The cheap money of the last three years has helped REITs lower their cost of debt significantly.
“We continue to exploit the low interest rate environment, while maintaining significant liquidity,” Thomas Olinger, chief financial officer of Prologis told investors just this week.
In the past year, Prologis’ weighted average cost of interest went down from 4.2% to 3.6%. And because of that, the REIT expects to generate 3 to 4 cents per share in growth to funds from operation (FFO) in 2015. That amount would equal a little more than 8% of its latest quarterly total FFO.
When interest rates go up, REITs will have to look for other ways to generate the same kind of growth. And industry analysts project that improvement in overall property fundamentals could make up the difference.
“Heading into 2015, we find investors’ expectations regarding the direction of the rates much more balanced with good reason,” said analyst Ki Bin Kim of SunTrust Robinson Humphrey. “We remain bullish on REITs and think that the search for yield trade remains in place.”
U.S 10-year interest rates offer a comfortable cap rate spread over Treasuries, BBB bonds and foreign interest rates, Kim said, and should continue to spur investor demand for U.S. real estate from global investors. In addition, limited new supply and steady demand growth point to further occupancy and rental rate improvement in the SunTrust Robinson Humphrey analyst’s view.
REITs that invested in and own early-cycle property types, such as hotels, apartments, and self-storage facilities, should continue to post the strongest internal growth in 2015, according to Fitch Ratings.
However, Fitch expects investment growth property leaders to transition this year to later-cycle property types such as industrial, office and retail properties. In part because occupancies and rental rate improvements are accelerating in those sectors, and an increasing percentage of near-term lease expirations involve deals signed at distressed rents during the global financial crisis that are now likely well below market.
Fitch maintains positive property sector outlooks for the office and retail REIT sectors. Accelerating U.S. GDP and employment growth support all property types in 2015. Also office, retail and, to a lesser extent, industrial properties should continue to benefit from low levels of new supply as construction levels remain low, although they have begun trending upwards.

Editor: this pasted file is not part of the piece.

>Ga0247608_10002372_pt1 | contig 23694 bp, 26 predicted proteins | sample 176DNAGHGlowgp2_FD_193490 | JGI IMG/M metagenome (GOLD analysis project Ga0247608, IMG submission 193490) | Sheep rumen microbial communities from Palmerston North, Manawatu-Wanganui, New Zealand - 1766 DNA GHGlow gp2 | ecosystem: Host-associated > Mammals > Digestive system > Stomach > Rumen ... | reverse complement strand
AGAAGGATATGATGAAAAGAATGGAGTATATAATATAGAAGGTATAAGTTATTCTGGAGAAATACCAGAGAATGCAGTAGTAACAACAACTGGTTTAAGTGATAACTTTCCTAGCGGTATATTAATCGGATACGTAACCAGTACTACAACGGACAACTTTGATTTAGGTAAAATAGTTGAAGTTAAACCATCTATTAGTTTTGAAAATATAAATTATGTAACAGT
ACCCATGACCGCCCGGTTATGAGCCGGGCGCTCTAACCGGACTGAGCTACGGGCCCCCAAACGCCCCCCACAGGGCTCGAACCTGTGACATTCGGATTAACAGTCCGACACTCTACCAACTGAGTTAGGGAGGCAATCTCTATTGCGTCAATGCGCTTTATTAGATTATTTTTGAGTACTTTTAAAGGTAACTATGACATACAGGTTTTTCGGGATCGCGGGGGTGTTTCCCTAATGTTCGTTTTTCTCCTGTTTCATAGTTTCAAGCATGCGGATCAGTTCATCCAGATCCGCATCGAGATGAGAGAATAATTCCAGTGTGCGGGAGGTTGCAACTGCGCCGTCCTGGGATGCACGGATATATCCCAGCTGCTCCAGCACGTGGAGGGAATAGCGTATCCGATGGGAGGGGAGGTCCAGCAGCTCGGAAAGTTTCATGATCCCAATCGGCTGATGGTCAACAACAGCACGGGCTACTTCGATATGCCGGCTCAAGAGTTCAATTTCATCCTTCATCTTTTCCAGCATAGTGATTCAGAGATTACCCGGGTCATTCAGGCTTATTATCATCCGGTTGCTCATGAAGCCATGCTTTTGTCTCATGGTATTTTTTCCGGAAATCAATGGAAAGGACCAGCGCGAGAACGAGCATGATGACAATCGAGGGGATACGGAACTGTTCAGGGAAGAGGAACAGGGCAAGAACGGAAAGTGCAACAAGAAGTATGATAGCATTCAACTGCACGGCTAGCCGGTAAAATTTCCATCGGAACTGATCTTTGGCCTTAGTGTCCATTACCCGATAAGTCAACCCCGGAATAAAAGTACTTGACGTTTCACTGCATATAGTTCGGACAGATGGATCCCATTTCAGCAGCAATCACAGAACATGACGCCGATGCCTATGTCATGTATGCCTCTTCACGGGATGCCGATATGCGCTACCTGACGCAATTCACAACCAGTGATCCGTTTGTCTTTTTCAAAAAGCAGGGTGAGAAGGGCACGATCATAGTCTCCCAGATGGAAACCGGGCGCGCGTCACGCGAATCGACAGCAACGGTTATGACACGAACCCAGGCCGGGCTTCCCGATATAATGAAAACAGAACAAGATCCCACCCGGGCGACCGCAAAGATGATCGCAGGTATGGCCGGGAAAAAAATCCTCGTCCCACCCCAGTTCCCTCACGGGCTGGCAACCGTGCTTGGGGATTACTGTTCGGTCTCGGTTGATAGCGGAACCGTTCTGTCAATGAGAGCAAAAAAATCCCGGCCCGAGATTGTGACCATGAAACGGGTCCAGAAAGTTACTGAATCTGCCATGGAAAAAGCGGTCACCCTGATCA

Rent increases for these property types have only recently begun to make development feasible in select markets, and construction lending to these sectors is becoming more widespread.
Fitch expects U.S. office property fundamentals to accelerate during 2015, with most key metrics — demand, supply, vacancy, and rent growth — comparing favorably with recent history and longer term averages.
Editor’s Note: Economists and analysts with CoStar Risk Analytics and CoStar Portfolio Strategies discussed the paths of interest rates at a client conference last November and interpreted the bond market as foreseeing rates staying lower for longer.
A consensus among the CoStar economists expect the Fed would raise later in 2015 than most economists currently expect. The lower-for-longer rate outlook hasn’t changed, and has been reinforced by a further flattening of the yield curve. The 10-year forward yield is below 2.5% in 2020.
As demonstrated in recent market movements, the Fed will be challenged in raising rates when most of the world’s economies are slowing and their central banks are lowering rates.
As the Fed raises, the yield curve will flatten, a possible foreboding of the end of this cycle. Nevertheless, U.S. commercial real estate is better positioned than most other assets for decent returns, particularly in light of rates staying lower for longer, CoStar economist said.